The Boston Celtics add two women to their staff this summer. Kara Lawson as an assistant coach, and Allison Feaster as Director of Player Development.
The Boston Celtics have had a busy off season in 2019. The free agent signings of Kemba Walker and Enes Kanter, kind of take the spot light off of some of the other things surrounding the team. The Celtics hired two women this summer: Kara Lawson and Allison Feaster.
Kara Lawson was hired as an assistant coach this summer. She becomes this first woman coach in Celtics history. Lawson was a standout basketball player for the University of Tennessee. She then went on to be a first round pick in the 2003 WNBA Draft, where she would win a championship two years later. In 2008, Lawson won a gold medal at the Beijing Olympics.
After retiring from the WNBA in 2015, Lawson has spent some time as an analyst for ESPN and the Washington Wizards. Coach Stevens revealed that when scouting the Washington Wizards, he would listen to Lawson’s shows on the radio. He said that “she has really great insight” and could use her analysis when scouting. Lawson’s impressive resume speaks for itself, as she heads into her first year as a coach.
Allison Feaster is the other woman who the Celtics hired this summer. Feaster was a First Team All-Ivy League player all four years while at Harvard. She would go on to earn Ivy-League Player of the Year three times, becoming the first person in any sport to do so. Feaster would go on to play in the WNBA and in Europe. Feaster knows basketball and her skills on and off the court will come in handy for the Boston Celtics.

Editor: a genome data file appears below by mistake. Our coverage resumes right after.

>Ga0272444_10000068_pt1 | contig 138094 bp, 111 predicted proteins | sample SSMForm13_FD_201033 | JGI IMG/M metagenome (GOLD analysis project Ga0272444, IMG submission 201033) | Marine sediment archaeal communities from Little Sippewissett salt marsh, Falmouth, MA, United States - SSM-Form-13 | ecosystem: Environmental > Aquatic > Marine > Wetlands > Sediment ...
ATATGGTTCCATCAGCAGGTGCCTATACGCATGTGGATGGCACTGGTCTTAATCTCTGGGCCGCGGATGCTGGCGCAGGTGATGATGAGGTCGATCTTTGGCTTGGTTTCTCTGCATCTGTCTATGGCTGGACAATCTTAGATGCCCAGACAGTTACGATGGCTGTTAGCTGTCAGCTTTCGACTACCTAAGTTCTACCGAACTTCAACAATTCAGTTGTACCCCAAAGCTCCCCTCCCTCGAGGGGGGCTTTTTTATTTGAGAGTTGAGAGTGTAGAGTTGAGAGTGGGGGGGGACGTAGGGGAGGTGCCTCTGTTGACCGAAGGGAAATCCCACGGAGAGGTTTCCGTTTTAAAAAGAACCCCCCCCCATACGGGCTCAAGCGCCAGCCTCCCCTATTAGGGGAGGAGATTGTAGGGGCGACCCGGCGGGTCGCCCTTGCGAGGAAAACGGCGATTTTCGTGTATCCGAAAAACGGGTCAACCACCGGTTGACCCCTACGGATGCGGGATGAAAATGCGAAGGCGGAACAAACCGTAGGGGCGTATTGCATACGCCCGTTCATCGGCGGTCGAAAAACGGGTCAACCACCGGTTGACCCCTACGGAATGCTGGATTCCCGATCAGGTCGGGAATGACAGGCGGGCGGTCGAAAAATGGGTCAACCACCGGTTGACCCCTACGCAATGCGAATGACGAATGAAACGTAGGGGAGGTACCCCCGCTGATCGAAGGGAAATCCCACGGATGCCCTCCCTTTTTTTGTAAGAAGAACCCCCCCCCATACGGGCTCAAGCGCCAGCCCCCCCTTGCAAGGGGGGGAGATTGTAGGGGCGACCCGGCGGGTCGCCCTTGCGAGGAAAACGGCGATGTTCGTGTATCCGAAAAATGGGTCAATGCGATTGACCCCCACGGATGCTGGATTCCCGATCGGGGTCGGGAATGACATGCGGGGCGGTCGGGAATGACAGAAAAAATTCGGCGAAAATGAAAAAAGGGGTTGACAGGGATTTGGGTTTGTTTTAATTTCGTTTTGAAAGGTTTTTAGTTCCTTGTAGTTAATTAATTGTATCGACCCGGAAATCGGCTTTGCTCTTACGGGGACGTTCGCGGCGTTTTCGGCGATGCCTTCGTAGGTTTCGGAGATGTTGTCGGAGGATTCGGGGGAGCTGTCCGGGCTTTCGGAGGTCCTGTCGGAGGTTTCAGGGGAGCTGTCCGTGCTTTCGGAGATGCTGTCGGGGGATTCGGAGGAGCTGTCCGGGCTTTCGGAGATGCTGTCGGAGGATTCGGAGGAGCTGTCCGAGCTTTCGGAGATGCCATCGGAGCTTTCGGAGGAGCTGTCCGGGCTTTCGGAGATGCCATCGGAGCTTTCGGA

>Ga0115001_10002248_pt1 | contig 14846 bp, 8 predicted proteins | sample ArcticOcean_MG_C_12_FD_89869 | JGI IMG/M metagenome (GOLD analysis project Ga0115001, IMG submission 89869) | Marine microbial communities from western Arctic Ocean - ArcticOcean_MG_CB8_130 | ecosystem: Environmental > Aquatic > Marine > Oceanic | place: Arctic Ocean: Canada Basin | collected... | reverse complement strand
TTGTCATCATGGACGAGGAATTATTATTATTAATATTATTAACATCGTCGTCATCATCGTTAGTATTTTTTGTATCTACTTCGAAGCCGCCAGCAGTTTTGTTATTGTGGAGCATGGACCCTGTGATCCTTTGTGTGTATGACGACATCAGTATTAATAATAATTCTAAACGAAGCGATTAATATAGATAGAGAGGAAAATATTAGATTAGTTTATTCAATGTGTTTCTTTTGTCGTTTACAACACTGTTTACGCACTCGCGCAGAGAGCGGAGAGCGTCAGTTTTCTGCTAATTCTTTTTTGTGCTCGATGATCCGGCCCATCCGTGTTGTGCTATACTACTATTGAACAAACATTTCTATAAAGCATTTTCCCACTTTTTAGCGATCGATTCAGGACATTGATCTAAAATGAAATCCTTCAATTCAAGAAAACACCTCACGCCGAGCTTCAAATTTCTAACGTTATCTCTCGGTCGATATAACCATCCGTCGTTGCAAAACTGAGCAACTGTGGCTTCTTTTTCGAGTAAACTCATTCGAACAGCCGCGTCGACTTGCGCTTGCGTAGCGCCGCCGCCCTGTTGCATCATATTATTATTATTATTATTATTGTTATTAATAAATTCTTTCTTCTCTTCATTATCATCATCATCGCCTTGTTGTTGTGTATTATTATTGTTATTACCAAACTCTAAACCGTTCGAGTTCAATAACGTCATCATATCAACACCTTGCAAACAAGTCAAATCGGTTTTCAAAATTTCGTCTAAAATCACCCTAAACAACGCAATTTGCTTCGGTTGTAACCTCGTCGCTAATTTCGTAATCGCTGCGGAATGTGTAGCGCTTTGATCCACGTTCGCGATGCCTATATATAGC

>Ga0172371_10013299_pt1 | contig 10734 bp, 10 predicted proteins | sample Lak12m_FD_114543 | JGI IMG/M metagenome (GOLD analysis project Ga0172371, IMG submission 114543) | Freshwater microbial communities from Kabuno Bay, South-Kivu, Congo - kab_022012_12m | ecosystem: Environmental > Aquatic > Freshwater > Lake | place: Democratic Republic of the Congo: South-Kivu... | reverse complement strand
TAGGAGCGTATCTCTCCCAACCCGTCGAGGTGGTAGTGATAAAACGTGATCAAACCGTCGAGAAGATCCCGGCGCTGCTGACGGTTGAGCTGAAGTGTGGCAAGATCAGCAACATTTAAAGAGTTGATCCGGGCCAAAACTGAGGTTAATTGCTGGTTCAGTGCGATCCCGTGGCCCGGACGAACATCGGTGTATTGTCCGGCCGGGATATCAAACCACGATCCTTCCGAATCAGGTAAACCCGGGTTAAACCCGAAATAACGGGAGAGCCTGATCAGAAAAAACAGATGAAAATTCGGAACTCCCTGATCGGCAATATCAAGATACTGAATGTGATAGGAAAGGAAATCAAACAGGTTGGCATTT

Feaster was hired as the Director of Player Development. She has previously worked in the public relations department for the NBA developmental league. I think her experience as a standout basketball player, combined with her time playing in Europe, and of course her time in the D-League, are what makes her qualified for the position.
Danny Ainge sat down with Shira Springer of WBUR, and had this to say about the Boston Celtics hiring two women this summer:
“Brad and I have talked a lot about this. I believe that women bring a different perspective in any sort of business. If I had a board of 15 people, I would want probably 14 women and me. But at least 50/50. Brad feels the same way.”
Ainge continues on:
“My wife counsels me all the time and Brad’s wife is actually his agent. I feel like there’s a different perspective. And we have a lot of players also that are raised by single mothers. But I think that’s the biggest thing, I believe men and women are different. And they bring different perspective. These two women that we brought in are very, very well educated and experienced in the world of basketball. And I think they’re going to bring great perspective to our coaching staff and our organization.”
As Danny said, men and women have different perspectives and are just different. Most people probably have never had a female coach before; I know I haven’t. But to Danny’s point, Kara Lawson has already worked with Carsen Edwards this summer. Edwards is a sharp shooting guard, similar to Lawson back in her playing days. It seems to have been a good workout between the rookie coach and guard.
— Joe Giza (@JoeGiza) July 2, 2019
Women joining the coaching staff’s of professional sports are a growing trend in today’s sports world. In 2014, Becky Hammon became the first full-time female assistant coach, being hired by the San Antonio Spurs. Don’t be surprised when you see more women being hired to the coaching staff’s of professional sports. It won’t be long before a woman becomes the head coach of a team.
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